2.3. Antimicrobial Biogel Difusion in a DFU 3D Model

To assess the antimicrobial and bacterial distribution ability across a DFU 3D model, the diffusion of pexiganan and nisin when incorporated in the guar gum biogel was evaluated.
When nisin-biogel was administered to the model in a single application followed by a 24 h incubation, the AMP diffused through the area 1 and area 2 of the model but it was not detected in the area 3, as inferred by the formation of inhibition halos in cultures exposed to samples taken from each area of the model (Table 1).
Similarly, pexiganan-biogel diffused through the areas 1 and 2 of the model. However, no antibacterial activity was detected in the area 3, when pexiganan was administered in a single application followed by a 24 h incubation (Table 1).

2.4. Bacterial Difusion in a DFI 3D Model

For bacterial distribution through the DFI 3D model, a DFU was also assessed by inoculating the model with S. aureus or P. aeruginosa single and dual cultures, followed by incubation and bacterial quantification in the different areas of the model.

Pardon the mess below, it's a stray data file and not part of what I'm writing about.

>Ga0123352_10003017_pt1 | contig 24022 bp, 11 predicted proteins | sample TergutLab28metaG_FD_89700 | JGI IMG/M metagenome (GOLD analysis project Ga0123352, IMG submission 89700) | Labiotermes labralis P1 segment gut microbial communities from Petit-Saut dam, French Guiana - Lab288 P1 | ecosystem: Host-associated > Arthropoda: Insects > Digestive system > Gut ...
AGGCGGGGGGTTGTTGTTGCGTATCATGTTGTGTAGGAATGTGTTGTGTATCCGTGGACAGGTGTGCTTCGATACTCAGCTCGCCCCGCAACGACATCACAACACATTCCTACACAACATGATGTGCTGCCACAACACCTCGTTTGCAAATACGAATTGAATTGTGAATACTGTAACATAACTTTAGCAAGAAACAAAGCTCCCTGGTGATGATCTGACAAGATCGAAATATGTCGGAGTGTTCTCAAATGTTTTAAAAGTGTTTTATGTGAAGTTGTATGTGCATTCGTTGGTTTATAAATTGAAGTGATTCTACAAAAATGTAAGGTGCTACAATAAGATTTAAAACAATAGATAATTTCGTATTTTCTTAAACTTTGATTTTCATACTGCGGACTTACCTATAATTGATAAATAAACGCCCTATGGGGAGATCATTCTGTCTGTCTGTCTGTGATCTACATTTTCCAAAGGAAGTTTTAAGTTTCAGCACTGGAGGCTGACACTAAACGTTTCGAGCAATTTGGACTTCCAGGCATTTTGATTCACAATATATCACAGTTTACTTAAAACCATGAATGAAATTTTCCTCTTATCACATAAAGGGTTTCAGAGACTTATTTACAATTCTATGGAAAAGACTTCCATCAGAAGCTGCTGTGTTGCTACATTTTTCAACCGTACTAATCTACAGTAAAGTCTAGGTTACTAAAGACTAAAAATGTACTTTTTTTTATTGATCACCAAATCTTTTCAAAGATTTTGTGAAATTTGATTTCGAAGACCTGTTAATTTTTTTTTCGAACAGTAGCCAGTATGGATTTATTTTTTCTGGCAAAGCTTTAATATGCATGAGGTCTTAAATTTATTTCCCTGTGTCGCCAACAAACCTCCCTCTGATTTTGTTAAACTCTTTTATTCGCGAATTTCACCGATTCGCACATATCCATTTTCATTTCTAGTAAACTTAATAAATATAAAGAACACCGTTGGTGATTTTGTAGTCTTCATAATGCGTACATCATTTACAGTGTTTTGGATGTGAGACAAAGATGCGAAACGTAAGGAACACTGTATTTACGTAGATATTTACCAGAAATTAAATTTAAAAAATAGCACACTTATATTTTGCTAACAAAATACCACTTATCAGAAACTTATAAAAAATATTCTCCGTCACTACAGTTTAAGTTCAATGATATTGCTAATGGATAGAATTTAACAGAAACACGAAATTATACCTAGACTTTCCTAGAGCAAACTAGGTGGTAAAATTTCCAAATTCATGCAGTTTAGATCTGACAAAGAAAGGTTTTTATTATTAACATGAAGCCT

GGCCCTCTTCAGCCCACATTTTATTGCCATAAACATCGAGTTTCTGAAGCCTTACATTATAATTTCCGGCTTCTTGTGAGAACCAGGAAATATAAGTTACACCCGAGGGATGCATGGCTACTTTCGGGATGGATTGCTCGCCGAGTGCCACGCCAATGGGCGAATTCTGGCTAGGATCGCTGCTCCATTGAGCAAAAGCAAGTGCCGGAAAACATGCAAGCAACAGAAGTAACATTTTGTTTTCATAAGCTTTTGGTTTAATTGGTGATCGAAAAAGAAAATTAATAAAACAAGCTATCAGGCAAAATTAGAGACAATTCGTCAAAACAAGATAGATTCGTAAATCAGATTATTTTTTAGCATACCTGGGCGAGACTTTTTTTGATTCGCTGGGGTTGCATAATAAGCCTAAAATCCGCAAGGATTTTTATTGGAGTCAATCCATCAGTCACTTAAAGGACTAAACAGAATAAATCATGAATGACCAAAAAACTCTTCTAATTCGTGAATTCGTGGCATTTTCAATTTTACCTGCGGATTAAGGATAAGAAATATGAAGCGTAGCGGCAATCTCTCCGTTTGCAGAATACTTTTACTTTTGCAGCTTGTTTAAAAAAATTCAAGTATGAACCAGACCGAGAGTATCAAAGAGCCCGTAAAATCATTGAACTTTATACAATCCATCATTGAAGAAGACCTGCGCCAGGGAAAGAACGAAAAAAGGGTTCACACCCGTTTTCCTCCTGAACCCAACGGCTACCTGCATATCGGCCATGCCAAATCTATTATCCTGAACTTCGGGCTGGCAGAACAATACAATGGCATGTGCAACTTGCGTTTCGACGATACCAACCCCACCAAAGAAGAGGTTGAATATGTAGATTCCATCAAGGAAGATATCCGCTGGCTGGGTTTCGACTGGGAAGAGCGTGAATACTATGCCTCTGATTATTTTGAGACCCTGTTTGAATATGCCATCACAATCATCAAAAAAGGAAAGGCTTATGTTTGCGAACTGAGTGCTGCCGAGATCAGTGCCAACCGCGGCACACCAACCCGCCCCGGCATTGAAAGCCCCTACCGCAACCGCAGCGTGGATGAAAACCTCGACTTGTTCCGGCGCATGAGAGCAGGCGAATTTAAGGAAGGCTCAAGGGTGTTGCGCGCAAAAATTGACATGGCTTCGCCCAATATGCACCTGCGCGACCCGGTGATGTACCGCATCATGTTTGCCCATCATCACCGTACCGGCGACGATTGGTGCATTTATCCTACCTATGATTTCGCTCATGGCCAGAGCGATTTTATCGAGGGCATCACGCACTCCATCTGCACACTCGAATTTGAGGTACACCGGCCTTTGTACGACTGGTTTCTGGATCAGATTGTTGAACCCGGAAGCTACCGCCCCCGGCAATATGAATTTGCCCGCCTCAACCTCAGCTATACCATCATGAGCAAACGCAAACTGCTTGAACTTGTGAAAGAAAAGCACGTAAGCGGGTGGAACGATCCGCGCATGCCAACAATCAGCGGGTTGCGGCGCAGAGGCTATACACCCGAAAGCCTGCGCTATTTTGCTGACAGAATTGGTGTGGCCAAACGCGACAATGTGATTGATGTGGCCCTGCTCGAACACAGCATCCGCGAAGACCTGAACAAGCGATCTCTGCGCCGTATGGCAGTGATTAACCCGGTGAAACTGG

S. aureus and P. aeruginosa single-species cultures were able to diffuse across all areas of the collagen 3D model. When S. aureus and P. aeruginosa were inoculated as a dual-species inoculum, both species were detected in the three areas of the collagen model in similar bacterial concentrations (Table 2).
These results were confirmed by microscopic analysis using the Van Gieson (VG) and Gram-staining protocols, allowing for observation of the presence of S. aureus and P. aeruginosa in the three areas of the collagen DFI 3D model, both when bacterial strains were inoculated as single-species or as dual-species inoculum. Moreover, the presence of biofilm extracellular matrix was also confirmed using the Periodic Acid-Schiff (PAS) staining protocol (Figure 3).